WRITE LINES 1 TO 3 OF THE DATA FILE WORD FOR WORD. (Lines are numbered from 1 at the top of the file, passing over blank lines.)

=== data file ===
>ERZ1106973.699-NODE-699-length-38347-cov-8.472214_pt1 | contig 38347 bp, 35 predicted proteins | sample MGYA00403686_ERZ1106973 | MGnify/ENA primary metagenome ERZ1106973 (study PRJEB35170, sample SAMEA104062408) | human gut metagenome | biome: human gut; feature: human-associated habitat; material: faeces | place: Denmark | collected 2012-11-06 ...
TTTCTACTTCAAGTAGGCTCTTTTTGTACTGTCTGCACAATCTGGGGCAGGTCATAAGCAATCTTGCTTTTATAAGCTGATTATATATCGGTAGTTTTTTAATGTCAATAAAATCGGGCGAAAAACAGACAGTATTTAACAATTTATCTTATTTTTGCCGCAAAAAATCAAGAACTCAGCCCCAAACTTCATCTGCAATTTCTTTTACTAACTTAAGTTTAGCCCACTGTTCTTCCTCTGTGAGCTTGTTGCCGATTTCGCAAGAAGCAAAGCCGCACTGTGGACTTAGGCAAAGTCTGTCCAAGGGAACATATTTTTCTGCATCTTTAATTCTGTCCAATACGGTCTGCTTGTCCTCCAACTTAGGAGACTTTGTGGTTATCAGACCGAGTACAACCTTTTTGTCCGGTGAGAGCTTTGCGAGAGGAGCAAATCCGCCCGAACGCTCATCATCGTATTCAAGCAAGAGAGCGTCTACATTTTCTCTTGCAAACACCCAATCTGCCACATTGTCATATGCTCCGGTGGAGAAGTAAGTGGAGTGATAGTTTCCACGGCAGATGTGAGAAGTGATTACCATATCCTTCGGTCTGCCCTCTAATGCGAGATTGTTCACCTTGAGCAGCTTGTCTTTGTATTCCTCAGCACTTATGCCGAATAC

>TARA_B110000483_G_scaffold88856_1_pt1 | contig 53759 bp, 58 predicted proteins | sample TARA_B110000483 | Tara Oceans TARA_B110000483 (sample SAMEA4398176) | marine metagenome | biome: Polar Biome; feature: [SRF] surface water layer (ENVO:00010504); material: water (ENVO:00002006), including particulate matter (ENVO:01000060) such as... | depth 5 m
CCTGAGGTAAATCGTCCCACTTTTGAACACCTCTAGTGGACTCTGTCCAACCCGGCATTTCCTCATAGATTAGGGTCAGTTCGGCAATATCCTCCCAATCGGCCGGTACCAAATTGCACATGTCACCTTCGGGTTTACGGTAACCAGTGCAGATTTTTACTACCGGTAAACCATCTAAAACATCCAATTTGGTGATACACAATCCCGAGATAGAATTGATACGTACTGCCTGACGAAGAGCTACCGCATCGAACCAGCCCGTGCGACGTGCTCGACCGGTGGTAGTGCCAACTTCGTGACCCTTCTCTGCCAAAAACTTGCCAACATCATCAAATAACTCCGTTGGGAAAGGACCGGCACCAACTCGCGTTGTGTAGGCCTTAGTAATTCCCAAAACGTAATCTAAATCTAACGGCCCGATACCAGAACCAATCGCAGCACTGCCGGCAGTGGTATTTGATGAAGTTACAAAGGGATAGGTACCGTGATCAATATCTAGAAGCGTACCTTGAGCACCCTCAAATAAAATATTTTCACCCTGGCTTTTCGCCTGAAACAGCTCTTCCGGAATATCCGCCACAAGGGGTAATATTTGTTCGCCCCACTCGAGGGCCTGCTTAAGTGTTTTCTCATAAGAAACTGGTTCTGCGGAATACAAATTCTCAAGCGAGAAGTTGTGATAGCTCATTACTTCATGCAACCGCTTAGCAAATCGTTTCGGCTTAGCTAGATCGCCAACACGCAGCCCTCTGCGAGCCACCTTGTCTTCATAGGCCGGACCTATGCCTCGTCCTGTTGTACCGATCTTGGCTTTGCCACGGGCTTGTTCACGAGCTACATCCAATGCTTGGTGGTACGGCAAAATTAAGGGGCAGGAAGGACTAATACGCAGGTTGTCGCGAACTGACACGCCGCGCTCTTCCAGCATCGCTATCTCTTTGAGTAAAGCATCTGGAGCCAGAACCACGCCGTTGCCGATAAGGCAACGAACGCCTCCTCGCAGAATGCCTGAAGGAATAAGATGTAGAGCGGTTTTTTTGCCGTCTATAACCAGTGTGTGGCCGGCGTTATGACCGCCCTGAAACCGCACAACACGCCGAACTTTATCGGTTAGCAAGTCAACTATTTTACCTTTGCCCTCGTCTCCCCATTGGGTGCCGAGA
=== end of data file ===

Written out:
>ERZ1106973.699-NODE-699-length-38347-cov-8.472214_pt1 | contig 38347 bp, 35 predicted proteins | sample MGYA00403686_ERZ1106973 | MGnify/ENA primary metagenome ERZ1106973 (study PRJEB35170, sample SAMEA104062408) | human gut metagenome | biome: human gut; feature: human-associated habitat; material: faeces | place: Denmark | collected 2012-11-06 ...
TTTCTACTTCAAGTAGGCTCTTTTTGTACTGTCTGCACAATCTGGGGCAGGTCATAAGCAATCTTGCTTTTATAAGCTGATTATATATCGGTAGTTTTTTAATGTCAATAAAATCGGGCGAAAAACAGACAGTATTTAACAATTTATCTTATTTTTGCCGCAAAAAATCAAGAACTCAGCCCCAAACTTCATCTGCAATTTCTTTTACTAACTTAAGTTTAGCCCACTGTTCTTCCTCTGTGAGCTTGTTGCCGATTTCGCAAGAAGCAAAGCCGCACTGTGGACTTAGGCAAAGTCTGTCCAAGGGAACATATTTTTCTGCATCTTTAATTCTGTCCAATACGGTCTGCTTGTCCTCCAACTTAGGAGACTTTGTGGTTATCAGACCGAGTACAACCTTTTTGTCCGGTGAGAGCTTTGCGAGAGGAGCAAATCCGCCCGAACGCTCATCATCGTATTCAAGCAAGAGAGCGTCTACATTTTCTCTTGCAAACACCCAATCTGCCACATTGTCATATGCTCCGGTGGAGAAGTAAGTGGAGTGATAGTTTCCACGGCAGATGTGAGAAGTGATTACCATATCCTTCGGTCTGCCCTCTAATGCGAGATTGTTCACCTTGAGCAGCTTGTCTTTGTATTCCTCAGCACTTATGCCGAATAC

>TARA_B110000483_G_scaffold88856_1_pt1 | contig 53759 bp, 58 predicted proteins | sample TARA_B110000483 | Tara Oceans TARA_B110000483 (sample SAMEA4398176) | marine metagenome | biome: Polar Biome; feature: [SRF] surface water layer (ENVO:00010504); material: water (ENVO:00002006), including particulate matter (ENVO:01000060) such as... | depth 5 m